Take another very famous quotation by the Bard:

“Thus with a kiss I die.”

At first glance this sentence seems extraordinarily simple, especially considering the works of the man who penned it. But in terms of its rhythm it is immensely complex! There is a ‘stress’ on the word “Thus” giving a heavy blow to the first word, then another stress on the word “with”: separating it from the “Thus” so naturally the there comes a slight pause between the two heavier sounds: “Thus (pause) with” then “a” is an un-stress and so it flows quickly but then the “kiss” has another stress which halts the rhythm again. “Thus (pause) with a kiss (pause)” The final stresses fall on “I” and “die” in addition to them being an internal rhyme which puts huge emphasis on them and underlines them to the audience. And so, the sentence is naturally broken up in a way that communicates its own musical timing when we read it. Of course an actor might choose to break the convention of the rhythm of the language, but this would probably make the line sound rushed or out of place. When due weight is given to the stresses of the line then it suddenly takes shape and becomes more powerful. “Thus (pause) with a kiss (pause) I die”

We see that sound and music can actually influence us in profound ways. In fact musical patterns are easier to remember than simple prose. Why is it that every student with exams complains that they can’t remember any details for an exam, and yet they are able to easily recite every-single-word to every-single-song from an artist they enjoy? And so it was with Muse that their songs influenced us in a way that no words can, if they had told thousands of people to all crowd into one space and jump up and down in a frenzy no doubt they would have been laughed at, but the power of their music, the way the rifts and melodies gripped hold of your very consciousness and made your flesh tingle, caused us to do as they bid.

So what is the object of this article? To show that music is essential in our lives, and also can be used to help us experience catharsis, i.e. to cleanse our bodies of negative emotions by experiencing them (such as deep sorrow with a song we find moving). It can also help us to recall, it can lift our spirits, and it can inspire other works of art around them. Unfortunately I have forgotten who it was that penned this line, but I despite this in my belief the truth of its metaphor stands: “All life is simply frozen music”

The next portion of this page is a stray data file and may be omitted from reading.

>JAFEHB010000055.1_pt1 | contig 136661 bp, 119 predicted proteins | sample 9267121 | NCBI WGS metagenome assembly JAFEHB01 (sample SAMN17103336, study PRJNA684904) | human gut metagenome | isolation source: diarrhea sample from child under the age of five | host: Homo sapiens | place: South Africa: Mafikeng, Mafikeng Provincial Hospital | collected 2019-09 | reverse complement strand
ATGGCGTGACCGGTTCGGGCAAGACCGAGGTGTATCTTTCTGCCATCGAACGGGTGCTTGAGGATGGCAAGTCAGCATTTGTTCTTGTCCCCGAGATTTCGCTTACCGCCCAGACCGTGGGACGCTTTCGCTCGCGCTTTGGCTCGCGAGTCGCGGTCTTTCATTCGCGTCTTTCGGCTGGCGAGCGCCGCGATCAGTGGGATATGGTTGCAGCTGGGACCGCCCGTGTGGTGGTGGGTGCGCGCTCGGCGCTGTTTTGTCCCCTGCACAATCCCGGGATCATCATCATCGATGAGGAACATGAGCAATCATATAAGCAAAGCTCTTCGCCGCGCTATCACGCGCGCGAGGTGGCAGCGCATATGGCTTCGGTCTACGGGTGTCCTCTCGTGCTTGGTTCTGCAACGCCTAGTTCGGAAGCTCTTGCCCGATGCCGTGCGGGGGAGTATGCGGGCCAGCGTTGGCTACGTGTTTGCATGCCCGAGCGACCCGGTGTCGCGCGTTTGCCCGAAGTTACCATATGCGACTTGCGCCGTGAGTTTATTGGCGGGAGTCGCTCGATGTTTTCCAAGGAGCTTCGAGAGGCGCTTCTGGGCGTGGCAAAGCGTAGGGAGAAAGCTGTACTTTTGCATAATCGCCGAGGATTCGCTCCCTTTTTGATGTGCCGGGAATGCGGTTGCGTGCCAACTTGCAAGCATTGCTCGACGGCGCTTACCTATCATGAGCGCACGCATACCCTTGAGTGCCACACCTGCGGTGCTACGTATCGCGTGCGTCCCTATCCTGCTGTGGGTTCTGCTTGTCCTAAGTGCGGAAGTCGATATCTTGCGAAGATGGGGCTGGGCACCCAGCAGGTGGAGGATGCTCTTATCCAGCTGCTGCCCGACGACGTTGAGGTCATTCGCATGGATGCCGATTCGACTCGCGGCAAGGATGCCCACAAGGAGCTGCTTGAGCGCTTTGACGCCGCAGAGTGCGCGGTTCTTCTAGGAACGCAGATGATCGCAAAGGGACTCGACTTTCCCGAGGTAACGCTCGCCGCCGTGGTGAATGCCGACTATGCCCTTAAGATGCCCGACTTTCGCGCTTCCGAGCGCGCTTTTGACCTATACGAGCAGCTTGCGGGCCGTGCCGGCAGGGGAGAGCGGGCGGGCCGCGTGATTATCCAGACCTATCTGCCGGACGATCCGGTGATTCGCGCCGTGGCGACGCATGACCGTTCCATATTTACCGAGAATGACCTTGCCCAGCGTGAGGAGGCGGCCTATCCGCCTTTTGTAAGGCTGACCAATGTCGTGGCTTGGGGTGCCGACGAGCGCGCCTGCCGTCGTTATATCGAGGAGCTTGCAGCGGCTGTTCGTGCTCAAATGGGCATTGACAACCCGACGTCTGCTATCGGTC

Thank you for reading.

Peter Blake. The Art of Pop: Soup Cans & Superstars Documentary clip

Peter Blake. The Art of Pop: Soup Cans & Superstars Documentary clip.

Painter of urban realist subjects and pioneer of ‘Pop Art’.

Alastair Sooke champions pop art as one of the most important art forms of the twentieth century, peeling back pop’s frothy, ironic surface to reveal an art style full of subversive wit and radical ideas.
Alastair also explores how pop’s fascination with celebrity, advertising and the mass media was part of a global art movement, and he travels to China to discover how a new generation of artists are reinventing pop art’s satirical, political edge for the 21st century.

Featuring Artists:
Andy Warhol
Roy Lichtenstein
James Rosenquist
Claes Oldenburg
Ed Ruscha
Peter Blake
Allen Jones
Xu Chen
Ray Johnson
Nicola L
Marcel Duchamp


Brian Sewell Big Art Challenge UK Art Prize Full Series:

Understanding Contemporary Art Full Course:

Art After Metaphysics:

Naked Emperors: Criticisms of English Contemporary Art:



A Refugee Uses Street Art to Change the World | Cosmopolitan

Twenty-five-year-old Palestinian refugee Laila uses street art to empower young women in Jordan.